In this case, it may have turned out better to not have read the label clearly.  Being a fan of Flanders Red, my expectations would have been even higher.  However, the beer disappoints the style, but is fine for a try tonight.  In the nose, the familiar Door County cherries used famously by New Glarus are clearly there.  Clear sour from the trifecta of sour bugs and the oak is there if you look for it.  Take a taste and the oak is now out front with a pleasant fruity sourness.  Body is thin and seems to fall off the back with little to stop it.  Adequate, and my perception of Central Waters has changed very little: solid, but rarely stellar.  

Sunday, January 22, 2012

Barley Wine Style Ale Pugsley's Signature Series (Shipyard Brewing Co, Portland, MA)

Dark brown opaque barleywine comes in at a medium 8.5%.  Bubbles up nicely with a luscious tan head that falls to a lace. Dark fruit, fig and malt that has a solid hop earthiness.  There's also a slight mineral aroma. Taste has a slight roasted malt and a strong hop bite.  Dry finish balances the sweet, full fruity body.  According to Shipyard, it's fermented with an English ale and it clearly has an English barleywine base, especially with the English hops Challenger and Fuggles.  Sharp bite probably comes from the Summit hops.  For me, the high hop seems to muddle the beer.

While the beer was a perfectly fine purchase from Happy Harry's in Grand Forks, the meld of the flavors doesn't blend well.  Not unhappy with the beer, but won't be trying another one.

Saturday, January 21, 2012

Free the Beer!

Harriet Brewing tasting room from Beer Trip Crew
@ beer-trip.com.  
Some recent changes in Minnesota beer laws is leading to some nice effects.   The passing last May of the so called "Surly Bill" and Surly's plans for their own destination brewery has opened up the industry to truly innovate.  An article in Thursday Star Tribune that says Harriet Brewing is on the path to being approved to serve pints in their downtown Minneapolis location.  While the committee vote in only an initial hurdle, I see it as a good sign for our future drinking choices.  Hopefully, the planned vote next Friday goes through for them.

But, that reminded me of another recent article I read about Minneapolis Town Hall Brewery.  Owner Pete Rifakes wants to "aggressively" distribute THB beer.  It has to be frustrating for Pete to be contacted monthly from distributors who want to sell his product, and his hands are tied by short-sighted Minnesota laws.  While I'm happy for Surly, Harriet and others that will probably be following suit, Town Hall and other brewpubs that want to distribute should be allowed to do so. The only fair situation would be to give every brewer equal rights to sell locally and further afield, and food or not food as they are able.  While I'm not a raging capitalist, these laws seem to be more related to puritanical restrictions rather than the real concerns of selling beer.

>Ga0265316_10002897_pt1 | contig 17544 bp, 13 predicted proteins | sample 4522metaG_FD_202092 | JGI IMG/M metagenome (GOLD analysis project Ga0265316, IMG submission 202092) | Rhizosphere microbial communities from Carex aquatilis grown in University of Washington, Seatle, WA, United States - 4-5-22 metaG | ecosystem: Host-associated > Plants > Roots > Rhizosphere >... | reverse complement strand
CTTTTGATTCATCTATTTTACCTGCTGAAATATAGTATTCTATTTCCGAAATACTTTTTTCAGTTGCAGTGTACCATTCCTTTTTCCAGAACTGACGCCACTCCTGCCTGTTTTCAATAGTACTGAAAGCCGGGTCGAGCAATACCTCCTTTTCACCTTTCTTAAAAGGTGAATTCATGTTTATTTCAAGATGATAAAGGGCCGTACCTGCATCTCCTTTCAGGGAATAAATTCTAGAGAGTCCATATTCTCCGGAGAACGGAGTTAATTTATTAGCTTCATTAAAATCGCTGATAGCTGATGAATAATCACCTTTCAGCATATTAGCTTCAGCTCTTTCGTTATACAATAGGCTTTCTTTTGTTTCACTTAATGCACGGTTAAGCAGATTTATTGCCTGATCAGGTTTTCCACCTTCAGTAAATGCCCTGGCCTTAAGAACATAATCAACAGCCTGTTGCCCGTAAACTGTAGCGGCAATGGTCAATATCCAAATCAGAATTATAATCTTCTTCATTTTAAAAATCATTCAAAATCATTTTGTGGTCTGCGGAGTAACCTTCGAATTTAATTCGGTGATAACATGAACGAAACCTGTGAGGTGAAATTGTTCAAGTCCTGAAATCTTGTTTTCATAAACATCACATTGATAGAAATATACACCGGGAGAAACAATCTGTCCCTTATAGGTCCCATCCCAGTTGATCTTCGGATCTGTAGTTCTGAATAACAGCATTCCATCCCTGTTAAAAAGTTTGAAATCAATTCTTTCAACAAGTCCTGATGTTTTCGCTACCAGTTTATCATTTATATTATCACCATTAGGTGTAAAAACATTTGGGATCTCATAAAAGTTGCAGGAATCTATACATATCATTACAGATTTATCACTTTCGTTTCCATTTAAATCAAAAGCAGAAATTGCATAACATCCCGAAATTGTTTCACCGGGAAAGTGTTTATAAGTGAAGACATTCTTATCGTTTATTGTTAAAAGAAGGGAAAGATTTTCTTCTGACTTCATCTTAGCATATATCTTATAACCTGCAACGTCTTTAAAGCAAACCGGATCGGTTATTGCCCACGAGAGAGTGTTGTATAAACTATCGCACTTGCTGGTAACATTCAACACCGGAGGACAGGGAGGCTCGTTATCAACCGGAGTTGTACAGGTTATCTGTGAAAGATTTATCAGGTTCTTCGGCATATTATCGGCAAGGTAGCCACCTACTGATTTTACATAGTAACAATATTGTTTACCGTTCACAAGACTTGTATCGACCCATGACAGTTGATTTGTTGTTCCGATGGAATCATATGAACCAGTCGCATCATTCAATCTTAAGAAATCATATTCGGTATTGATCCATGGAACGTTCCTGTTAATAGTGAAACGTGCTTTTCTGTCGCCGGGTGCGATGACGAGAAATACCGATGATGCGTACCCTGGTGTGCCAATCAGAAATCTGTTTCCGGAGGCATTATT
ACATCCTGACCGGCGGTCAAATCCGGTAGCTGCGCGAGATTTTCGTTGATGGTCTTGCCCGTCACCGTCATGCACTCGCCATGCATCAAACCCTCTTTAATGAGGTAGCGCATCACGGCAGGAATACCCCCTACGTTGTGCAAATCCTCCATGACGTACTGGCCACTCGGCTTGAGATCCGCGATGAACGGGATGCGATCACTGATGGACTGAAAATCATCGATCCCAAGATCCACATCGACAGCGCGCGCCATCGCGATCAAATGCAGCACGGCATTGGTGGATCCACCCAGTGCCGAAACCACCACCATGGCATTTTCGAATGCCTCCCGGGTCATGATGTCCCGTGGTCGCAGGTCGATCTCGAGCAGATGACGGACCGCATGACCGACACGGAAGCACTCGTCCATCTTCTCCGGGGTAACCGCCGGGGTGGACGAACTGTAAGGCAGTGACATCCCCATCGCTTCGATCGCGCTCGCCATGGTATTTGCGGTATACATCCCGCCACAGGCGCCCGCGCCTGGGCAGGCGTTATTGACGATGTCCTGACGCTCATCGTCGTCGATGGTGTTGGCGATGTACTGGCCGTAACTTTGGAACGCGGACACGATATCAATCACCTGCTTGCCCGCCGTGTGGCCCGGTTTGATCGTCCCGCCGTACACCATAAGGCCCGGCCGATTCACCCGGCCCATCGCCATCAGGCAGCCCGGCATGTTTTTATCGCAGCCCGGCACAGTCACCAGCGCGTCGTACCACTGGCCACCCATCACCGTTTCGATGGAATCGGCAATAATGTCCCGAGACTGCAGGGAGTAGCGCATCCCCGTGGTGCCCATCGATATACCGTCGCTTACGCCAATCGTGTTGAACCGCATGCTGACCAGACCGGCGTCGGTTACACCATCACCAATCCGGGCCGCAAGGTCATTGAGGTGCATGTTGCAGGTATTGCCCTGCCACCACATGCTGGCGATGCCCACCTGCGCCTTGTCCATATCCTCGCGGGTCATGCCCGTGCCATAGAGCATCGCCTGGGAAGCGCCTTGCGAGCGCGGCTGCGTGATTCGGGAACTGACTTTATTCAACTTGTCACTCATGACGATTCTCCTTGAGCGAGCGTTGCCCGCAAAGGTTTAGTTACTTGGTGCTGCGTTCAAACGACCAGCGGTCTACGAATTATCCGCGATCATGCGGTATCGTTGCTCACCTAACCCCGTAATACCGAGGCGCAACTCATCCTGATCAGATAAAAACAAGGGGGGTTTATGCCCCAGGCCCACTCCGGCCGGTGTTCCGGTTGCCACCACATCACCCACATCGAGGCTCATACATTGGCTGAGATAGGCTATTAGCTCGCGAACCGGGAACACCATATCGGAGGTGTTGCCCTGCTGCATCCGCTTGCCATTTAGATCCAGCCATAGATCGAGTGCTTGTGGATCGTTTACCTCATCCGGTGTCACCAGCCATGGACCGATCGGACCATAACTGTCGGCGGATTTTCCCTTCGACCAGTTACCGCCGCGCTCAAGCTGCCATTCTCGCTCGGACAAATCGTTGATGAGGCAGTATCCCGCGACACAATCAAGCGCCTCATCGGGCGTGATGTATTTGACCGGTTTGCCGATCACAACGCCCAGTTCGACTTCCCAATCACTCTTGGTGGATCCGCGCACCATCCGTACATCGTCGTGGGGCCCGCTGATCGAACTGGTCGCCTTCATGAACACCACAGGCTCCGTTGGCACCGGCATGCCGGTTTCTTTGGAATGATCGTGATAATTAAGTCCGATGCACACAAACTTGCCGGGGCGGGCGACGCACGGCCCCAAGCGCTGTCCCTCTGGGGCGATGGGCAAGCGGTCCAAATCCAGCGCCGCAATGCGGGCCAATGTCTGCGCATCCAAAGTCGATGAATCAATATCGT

Downstairs taps at Town Hall Brewery.  To drink
from these taps, sign up for the monthly tour. 

And, secretly, the thought of Masala Mama going regional or national, and the rest of the world being able to drink "our" beer gave me a sense of pride. I know--I'm just a pint club member, and a semi-regular.  But, in my last discussion with brewer Mike Hoops, I was telling him of a summer beer trip that was a series of mediocre brewpubs and that it just made me appreciate Town Hall all the more.  It doesn't take too many brewpub visits to realize that we have it pretty good in Minnesota, and, hopefully, when the stars and laws align, it will get even better.

If you want to read a history of how we got into this situation, a nice book is The Prohibition Hangover by Garrett Peck.  It gives a relatively coherent history of prohibition and its aftermath before ending with a more personal analysis of how American needs to get to a better relationship with alcohol.

Friday, January 20, 2012

Sixteen (Weyerbacher Brewing Co, Easton, PA)

Digging into a couple of six packs of singles from the Ale Jail, and pulled out a braggot.  For those not up to date on your medieval drinks, braggot is a combination of mead and beer--both honey and malt--and generally has spices added.  From the BeerAdvocate description, braggot tends to be high in alcohol as well.  Sixteen matches exactly.  GABF Gold Medal in 2011 according to Weyerbacher and second highest rated on  BA for braggots.  The beer comes with some credentials.  Let's see if it lives up to the accolades.

Had to pour hard down the center of the glass to build up an 1/2 inch head that fell before I could get it in the picture. Taking the initial sips, I see legs slide down the glass, which confirms the potency of this ale on the label: 10.5% ABV.  Looks dark brown in the glass, but serious ruby highlights when looking through the edge.  Drinking it slow to let it warm, a big spice is emerging on top of a sweet, fruity malt.  Clear fig, raisin, dark chocolate and cherry, peppery hotness from the alcohol, maybe some cinnamon and tumeric.  Honey in the nose is so strong that it reminds me of a Sioux Bee honey from my childhood.  On the tongue, more fruit and malt, and the honey and spice is more subdued but not completely tamed.  Surprisingly dry finish that lingers.  Complex and well balanced beer that is a pleasure to drink, but it's a pretty small category.  Not likely that I'll go out and buy a bunch to drink or age, but this one was a very good departure from the usual.

Wednesday, January 18, 2012

Northwest Passage (Flat Earth Brewing, St. Paul, MN)

Northwest Passage IPA
Northwest Passage IPA is the "hoppiest IPA in the Midwest" according to  Flat Earth's description.  The 115 IBUs is a combination of Chinook, Simcoe, Cascade and Columbus hops.